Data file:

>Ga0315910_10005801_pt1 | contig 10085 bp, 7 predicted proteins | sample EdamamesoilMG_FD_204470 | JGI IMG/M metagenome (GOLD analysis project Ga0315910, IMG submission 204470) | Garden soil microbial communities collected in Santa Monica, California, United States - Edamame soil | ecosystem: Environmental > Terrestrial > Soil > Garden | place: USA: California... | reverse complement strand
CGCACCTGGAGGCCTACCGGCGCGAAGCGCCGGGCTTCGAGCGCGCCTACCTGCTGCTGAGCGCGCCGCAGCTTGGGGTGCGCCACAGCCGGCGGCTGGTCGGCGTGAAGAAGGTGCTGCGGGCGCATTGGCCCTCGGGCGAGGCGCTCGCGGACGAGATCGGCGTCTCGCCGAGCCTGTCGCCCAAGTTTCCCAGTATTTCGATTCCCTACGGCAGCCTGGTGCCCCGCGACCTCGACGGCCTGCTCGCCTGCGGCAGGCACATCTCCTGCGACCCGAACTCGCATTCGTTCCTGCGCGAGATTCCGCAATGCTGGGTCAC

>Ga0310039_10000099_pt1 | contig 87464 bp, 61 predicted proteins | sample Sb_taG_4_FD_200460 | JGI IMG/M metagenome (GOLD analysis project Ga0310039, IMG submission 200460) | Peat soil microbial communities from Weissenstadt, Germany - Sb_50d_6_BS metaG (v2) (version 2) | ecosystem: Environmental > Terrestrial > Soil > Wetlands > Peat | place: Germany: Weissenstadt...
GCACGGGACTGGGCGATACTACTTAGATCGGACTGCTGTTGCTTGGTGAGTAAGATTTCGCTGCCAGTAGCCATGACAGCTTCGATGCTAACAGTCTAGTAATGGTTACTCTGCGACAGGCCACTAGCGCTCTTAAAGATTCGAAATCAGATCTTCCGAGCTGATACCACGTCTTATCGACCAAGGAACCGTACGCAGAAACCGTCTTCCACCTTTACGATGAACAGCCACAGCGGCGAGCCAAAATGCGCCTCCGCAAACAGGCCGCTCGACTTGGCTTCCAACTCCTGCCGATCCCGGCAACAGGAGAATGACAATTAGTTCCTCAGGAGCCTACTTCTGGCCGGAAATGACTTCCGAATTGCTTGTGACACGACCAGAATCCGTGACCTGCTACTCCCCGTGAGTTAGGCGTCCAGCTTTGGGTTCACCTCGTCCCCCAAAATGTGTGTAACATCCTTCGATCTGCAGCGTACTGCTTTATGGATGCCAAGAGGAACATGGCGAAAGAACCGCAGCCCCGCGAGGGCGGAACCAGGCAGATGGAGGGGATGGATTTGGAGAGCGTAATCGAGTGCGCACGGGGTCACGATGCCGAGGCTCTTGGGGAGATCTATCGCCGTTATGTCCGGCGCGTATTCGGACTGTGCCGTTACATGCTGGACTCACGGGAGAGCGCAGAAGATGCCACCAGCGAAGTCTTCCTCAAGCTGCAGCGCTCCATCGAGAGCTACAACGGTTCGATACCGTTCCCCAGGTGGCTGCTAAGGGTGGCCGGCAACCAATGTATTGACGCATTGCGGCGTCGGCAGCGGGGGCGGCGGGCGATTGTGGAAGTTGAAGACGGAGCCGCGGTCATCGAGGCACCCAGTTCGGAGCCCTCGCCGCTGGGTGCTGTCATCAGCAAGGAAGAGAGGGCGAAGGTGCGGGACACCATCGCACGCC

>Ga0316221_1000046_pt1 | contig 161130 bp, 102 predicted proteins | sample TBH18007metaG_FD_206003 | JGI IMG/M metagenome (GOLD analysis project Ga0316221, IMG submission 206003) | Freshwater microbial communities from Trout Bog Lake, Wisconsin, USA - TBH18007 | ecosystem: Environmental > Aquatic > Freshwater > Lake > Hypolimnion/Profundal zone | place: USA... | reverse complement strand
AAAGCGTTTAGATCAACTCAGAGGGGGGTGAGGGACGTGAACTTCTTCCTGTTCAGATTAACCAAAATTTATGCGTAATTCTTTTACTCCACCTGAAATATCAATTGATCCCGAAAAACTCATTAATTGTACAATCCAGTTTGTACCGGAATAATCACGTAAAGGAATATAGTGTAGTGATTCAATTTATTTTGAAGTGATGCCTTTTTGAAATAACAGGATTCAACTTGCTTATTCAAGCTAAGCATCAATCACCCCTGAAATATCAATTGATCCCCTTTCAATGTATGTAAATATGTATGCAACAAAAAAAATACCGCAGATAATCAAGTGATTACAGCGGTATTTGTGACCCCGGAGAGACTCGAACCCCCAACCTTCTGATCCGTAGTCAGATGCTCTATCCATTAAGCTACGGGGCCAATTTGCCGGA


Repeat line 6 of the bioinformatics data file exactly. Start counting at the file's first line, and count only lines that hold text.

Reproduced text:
AAAGCGTTTAGATCAACTCAGAGGGGGGTGAGGGACGTGAACTTCTTCCTGTTCAGATTAACCAAAATTTATGCGTAATTCTTTTACTCCACCTGAAATATCAATTGATCCCGAAAAACTCATTAATTGTACAATCCAGTTTGTACCGGAATAATCACGTAAAGGAATATAGTGTAGTGATTCAATTTATTTTGAAGTGATGCCTTTTTGAAATAACAGGATTCAACTTGCTTATTCAAGCTAAGCATCAATCACCCCTGAAATATCAATTGATCCCCTTTCAATGTATGTAAATATGTATGCAACAAAAAAAATACCGCAGATAATCAAGTGATTACAGCGGTATTTGTGACCCCGGAGAGACTCGAACCCCCAACCTTCTGATCCGTAGTCAGATGCTCTATCCATTAAGCTACGGGGCCAATTTGCCGGA